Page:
US patent granted for UCT’s maxillofacial distractor

14 Mar 2018 - 14:00

UCT was recently granted a US patent for its maxillofacial distractor, a medical device for the reconstruction of the human upper jaw (maxilla). This device has been jointly invented by A/Prof George Vicatos of Mechanical Engineering, Dr Rushdi Hendricks who is a maxillofacial surgeon in private practice, and James Boonzaier while studying at UCT. Dr Hendricks recently completed a PhD related to this work.

Transport Distraction Osteogenesis (TDO) is a specialist method of facial reconstruction that differs from other facial reconstruction techniques such as bone grafting.  Bone grafting involves implantation of bone into the area that is to be reconstructed, whereas TDO is method whereby existing bone is very slowly pulled by a distractor to encourage stem cell differentiation and ultimately the formation of new bone and tissue in the affected area. The major advantage of TDO over bone grafting is that it allows regeneration of not only bone, but also soft tissue and blood supply.

There are many distractors available on the market for reconstruction of the lower jaw (mandible), but not many distractors have been designed for the maxilla. It is not just a simple solution of using the mandibular distraction devices and turning them upside down or back to front. These devices cannot be used for the same purposes that they are designed for in the maxilla, firstly because the nature of the bone is different and the anatomical constraints to be found in the maxilla are very different to that of the mandible.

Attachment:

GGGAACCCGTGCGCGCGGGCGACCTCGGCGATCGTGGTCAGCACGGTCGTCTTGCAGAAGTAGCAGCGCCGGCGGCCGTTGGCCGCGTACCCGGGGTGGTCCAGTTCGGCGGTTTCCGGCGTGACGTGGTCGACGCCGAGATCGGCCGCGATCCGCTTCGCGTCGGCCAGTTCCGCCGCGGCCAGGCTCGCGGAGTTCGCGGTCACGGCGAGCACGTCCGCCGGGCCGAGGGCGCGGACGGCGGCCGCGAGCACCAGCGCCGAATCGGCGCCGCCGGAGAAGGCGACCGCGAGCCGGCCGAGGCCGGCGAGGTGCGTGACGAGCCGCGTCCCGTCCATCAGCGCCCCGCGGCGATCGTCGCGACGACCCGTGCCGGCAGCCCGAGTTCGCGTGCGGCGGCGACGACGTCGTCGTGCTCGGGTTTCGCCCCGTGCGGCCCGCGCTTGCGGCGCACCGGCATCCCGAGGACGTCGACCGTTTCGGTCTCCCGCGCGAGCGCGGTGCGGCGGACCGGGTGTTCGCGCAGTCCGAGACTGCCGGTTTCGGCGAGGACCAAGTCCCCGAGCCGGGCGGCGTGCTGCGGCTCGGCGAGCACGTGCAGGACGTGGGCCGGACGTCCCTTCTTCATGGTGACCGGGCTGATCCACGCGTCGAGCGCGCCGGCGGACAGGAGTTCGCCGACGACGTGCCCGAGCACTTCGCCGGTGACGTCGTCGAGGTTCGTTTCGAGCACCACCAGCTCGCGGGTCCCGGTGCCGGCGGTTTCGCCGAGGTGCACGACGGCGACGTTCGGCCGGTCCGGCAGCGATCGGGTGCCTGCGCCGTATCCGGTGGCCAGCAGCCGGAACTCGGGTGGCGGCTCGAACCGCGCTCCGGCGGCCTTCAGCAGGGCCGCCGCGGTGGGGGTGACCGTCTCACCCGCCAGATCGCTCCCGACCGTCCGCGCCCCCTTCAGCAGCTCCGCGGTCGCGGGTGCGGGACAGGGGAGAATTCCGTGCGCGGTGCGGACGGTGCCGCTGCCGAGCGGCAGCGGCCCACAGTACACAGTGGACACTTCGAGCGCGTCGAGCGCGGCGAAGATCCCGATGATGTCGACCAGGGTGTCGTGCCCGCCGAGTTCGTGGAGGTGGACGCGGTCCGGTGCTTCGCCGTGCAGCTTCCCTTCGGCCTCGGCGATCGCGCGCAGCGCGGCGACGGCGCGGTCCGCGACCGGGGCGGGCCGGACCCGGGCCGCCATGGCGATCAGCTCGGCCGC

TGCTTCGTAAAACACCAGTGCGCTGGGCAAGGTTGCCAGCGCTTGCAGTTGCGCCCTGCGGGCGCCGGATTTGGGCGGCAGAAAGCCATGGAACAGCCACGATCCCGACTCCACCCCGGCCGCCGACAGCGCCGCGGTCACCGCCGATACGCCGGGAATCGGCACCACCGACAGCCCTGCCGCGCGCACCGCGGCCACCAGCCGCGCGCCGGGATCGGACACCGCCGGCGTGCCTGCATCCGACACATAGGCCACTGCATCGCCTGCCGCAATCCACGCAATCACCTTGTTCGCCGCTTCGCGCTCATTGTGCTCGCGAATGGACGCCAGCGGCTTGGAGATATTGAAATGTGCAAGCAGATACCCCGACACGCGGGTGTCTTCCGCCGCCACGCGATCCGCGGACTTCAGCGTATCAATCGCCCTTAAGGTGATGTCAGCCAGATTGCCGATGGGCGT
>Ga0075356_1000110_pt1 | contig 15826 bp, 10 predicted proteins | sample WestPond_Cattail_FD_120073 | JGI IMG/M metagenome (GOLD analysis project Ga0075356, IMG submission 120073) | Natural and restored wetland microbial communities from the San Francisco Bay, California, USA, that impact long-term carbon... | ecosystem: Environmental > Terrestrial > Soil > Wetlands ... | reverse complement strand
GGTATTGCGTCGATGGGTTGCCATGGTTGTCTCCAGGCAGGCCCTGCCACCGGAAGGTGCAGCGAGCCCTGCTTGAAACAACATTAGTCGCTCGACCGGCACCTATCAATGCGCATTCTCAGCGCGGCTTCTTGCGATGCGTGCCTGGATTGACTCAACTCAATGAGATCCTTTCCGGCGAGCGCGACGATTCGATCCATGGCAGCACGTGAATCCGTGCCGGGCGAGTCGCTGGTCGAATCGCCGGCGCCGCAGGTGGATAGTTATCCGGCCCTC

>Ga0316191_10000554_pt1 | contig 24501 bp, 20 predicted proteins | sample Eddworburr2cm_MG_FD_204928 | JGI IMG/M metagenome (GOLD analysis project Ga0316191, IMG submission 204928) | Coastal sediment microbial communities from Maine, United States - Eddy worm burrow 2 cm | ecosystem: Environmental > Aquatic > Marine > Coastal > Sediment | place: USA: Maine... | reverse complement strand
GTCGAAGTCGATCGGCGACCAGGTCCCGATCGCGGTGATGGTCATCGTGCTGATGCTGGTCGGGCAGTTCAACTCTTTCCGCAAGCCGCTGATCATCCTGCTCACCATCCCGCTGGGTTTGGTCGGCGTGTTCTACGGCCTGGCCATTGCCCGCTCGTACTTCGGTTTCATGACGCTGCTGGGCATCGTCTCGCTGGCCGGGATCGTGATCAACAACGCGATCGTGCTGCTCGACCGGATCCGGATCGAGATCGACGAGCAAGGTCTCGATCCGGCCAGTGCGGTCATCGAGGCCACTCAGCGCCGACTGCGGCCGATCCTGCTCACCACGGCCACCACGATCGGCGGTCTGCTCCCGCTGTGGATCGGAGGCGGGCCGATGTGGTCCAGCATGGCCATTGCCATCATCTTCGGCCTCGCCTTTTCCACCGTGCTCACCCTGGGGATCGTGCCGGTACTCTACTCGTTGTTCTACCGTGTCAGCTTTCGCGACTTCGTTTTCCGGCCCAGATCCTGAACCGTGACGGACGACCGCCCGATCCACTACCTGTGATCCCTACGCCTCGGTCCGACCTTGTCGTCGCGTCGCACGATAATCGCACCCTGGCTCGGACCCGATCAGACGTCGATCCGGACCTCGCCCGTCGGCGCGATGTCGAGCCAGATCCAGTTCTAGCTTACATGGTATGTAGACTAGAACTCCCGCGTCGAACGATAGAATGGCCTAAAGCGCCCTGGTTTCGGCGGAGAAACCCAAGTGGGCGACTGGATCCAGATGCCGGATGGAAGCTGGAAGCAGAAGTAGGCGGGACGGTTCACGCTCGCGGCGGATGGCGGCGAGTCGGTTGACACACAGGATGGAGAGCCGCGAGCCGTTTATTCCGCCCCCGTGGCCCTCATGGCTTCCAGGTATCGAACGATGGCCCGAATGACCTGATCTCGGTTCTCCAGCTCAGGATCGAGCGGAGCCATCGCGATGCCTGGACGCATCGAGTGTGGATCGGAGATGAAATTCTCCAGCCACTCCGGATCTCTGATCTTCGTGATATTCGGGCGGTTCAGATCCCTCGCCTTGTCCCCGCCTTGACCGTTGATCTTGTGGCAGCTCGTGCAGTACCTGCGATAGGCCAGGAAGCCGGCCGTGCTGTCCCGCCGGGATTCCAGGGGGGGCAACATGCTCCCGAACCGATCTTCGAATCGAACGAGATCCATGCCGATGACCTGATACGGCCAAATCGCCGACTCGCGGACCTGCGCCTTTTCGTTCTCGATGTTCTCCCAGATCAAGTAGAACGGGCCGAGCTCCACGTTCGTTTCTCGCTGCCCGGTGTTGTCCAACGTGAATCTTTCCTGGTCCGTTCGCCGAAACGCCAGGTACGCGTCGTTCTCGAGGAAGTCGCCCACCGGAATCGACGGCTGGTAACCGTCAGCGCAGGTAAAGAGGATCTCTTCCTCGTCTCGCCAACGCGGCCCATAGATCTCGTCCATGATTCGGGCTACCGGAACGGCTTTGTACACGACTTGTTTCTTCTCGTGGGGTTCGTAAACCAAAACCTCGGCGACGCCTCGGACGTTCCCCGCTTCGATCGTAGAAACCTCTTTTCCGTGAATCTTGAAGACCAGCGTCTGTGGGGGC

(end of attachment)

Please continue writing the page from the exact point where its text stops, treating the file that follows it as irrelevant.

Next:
The re-creation of a palatal vault, alveolar bone as well as a vestibule by distraction osteogenesis is indeed a difficult task to achieve, therefore, it took the inventors a significant amount of time to design and develop the correct dimensions and temperament of the device in order to arrive at the correct design for the maxilla.

What makes this invention new and inventive, and therefore patentable, is that it consists of a track that has a flat rectangular cross-sectional shape that is capable of forming sharp bends. The track holds a carriage that is movable along the track and attached to the bone or tissue that is to be distracted. 

The device can be customized and used on a range of curved trajectories as may be encountered when performing distraction osteogenesis in the maxilla. It is capable of anterior-to-posterior distraction along a patient specific curvilinear geometry for repair of segmental defects of the maxilla that are larger than 20 mm and up to 100mm. Mandible distractors, on the other hand, are only able to distract linearly and over short distances.

The team has successfully used the device to regenerate 45 mm of maxillary alveolar bone in a period of 28 days in a completed clinical case study.

Click on the following link to see a YouTube video detailing the innovation.